The difference can likely be explained by the focus on different end customers. Taiwan Semiconductor makes a broad array of chips for end customers including CPUs, GPUs, FPGA chips, and other chip systems used in a broad array of applications. At a high level, however, Taiwan Semi is very concentrated in two hot sub-sectors. It received nearly half its revenues from smartphones last quarter, with another 29% coming from high-performance computing, which is essential for growing sectors like gaming and artificial intelligence. While the tech sector is in a big slowdown, 5G applications have been a distinct bright spot, as U.S. and Chinese companies compete for the lead.

In contrast, Texas Instruments produces analog and embedded chips for a wide of electronic applications. These range from household appliances to medical devices, to aerospace and defense, and other industrial equipment. In particular, Texas Instruments has made its biggest bets in the industrial and automotive sectors of the market. According to its 2018 annual report, Texas Instruments received 36% and 20% of its revenue from the industrial and automotive sectors, respectively. While management still maintains that these two markets are the most attractive long-term sectors for analog and embedded chips, that very bet is looking like a bad one in the year 2019.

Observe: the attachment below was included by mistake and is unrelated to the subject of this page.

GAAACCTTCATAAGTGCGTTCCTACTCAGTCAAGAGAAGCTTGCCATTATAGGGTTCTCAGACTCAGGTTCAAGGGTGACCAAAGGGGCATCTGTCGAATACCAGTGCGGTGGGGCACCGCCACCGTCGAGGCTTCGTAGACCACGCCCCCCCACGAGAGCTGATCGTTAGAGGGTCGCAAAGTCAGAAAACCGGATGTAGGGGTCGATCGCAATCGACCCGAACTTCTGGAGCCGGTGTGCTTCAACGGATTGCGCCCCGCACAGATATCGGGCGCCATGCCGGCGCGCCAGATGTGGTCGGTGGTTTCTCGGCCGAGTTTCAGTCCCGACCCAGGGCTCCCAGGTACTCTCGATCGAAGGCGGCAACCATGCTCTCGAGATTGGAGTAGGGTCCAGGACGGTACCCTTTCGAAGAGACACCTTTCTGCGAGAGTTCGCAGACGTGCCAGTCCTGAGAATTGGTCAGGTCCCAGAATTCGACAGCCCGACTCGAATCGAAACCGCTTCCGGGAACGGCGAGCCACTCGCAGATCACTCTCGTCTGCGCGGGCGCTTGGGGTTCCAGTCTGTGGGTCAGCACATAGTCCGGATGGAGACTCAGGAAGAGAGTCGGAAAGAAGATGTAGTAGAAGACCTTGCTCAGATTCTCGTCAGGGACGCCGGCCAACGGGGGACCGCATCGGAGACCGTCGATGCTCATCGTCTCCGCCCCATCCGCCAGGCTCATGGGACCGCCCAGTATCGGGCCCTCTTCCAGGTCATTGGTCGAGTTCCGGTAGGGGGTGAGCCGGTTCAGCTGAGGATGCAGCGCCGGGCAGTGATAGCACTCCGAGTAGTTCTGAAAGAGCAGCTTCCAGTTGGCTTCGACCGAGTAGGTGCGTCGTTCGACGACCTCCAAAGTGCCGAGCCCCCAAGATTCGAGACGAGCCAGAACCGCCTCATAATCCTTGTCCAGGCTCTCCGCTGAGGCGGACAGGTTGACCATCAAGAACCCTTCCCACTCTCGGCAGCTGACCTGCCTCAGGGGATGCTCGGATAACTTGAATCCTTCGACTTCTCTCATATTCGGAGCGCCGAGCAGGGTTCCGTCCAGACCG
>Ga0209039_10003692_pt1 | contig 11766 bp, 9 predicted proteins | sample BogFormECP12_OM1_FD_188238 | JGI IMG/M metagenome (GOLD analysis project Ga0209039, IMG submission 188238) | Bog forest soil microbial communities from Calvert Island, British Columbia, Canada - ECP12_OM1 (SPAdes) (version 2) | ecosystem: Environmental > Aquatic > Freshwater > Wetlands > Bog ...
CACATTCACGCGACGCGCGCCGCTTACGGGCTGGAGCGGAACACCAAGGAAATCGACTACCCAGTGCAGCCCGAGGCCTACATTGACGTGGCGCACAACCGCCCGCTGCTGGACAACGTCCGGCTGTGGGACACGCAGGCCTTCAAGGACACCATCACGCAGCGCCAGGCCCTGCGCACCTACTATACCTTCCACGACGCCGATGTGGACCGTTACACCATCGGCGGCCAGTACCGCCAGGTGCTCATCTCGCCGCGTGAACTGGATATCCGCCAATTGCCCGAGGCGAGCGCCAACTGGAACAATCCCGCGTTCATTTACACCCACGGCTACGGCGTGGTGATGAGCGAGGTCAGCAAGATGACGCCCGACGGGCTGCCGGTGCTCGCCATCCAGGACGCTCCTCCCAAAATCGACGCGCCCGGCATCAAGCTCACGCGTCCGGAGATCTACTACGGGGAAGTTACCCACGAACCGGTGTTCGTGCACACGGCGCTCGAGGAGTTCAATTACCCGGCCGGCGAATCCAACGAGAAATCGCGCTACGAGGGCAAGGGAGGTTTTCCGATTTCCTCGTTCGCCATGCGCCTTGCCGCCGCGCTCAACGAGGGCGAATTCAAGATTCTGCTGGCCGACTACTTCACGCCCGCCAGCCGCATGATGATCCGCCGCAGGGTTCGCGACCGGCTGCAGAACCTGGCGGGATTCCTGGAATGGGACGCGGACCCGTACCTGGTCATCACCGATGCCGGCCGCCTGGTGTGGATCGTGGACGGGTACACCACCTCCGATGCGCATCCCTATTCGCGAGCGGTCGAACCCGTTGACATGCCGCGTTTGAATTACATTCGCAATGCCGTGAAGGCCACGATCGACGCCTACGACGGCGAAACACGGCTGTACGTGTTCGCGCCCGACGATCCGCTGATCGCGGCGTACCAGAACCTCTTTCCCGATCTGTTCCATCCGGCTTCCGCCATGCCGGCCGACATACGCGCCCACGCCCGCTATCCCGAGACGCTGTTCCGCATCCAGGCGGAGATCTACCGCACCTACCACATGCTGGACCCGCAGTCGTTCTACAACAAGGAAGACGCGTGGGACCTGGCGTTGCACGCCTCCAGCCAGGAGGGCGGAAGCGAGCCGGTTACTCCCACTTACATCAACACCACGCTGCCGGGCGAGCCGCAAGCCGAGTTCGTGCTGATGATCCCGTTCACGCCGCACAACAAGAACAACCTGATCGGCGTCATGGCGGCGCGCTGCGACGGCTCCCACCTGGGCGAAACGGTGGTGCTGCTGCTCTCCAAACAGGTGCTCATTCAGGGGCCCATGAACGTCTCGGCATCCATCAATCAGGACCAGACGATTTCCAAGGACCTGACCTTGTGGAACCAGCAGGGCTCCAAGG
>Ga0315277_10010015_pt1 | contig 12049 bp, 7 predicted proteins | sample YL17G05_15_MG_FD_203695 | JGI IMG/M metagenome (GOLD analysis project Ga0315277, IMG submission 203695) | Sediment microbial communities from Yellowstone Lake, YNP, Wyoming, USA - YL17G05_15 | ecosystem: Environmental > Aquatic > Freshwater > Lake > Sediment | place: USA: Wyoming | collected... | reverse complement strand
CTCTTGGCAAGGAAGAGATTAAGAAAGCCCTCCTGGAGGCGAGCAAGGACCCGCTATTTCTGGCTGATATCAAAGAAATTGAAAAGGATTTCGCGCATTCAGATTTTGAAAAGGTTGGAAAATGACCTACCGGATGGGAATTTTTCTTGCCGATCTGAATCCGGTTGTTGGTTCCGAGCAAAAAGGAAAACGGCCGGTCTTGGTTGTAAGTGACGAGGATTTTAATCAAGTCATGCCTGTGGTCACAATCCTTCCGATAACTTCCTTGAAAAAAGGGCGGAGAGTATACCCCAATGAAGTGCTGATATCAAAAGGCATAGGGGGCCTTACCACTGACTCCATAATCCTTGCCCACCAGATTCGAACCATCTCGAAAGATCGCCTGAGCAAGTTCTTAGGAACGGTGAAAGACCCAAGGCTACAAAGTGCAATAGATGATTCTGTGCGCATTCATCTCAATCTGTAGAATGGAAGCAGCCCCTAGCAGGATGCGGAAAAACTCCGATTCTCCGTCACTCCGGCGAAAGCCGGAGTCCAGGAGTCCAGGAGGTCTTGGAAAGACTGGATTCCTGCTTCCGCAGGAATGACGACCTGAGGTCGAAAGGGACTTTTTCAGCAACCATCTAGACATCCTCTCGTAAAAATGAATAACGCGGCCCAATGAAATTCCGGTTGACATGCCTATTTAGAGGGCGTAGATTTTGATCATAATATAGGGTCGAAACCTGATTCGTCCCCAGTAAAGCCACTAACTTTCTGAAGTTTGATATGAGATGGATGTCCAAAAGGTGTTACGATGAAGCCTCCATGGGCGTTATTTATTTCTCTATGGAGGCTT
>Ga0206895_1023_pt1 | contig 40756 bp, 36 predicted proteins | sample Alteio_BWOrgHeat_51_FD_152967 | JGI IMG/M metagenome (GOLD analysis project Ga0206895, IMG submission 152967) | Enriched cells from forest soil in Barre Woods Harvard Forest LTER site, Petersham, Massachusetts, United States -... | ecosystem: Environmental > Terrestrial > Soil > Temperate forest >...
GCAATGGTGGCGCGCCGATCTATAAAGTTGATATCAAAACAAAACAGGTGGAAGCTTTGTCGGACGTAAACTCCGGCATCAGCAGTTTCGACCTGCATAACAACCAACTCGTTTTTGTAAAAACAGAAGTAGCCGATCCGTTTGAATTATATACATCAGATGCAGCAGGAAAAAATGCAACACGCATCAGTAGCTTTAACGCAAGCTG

An "industrial recession"

The U.S.-China trade war and associated tariffs have wreaked havoc on industrial and manufacturing production in 2019. Recently, the Institute of Supply Management's Purchasing Manager's Index, which measures U.S. industrial activity, contracted for the second straight month to its lowest levels since 2009, during the depths of the Great Recession. Also especially worrying is the large German manufacturing sector, which many say is currently in the middle of a recession.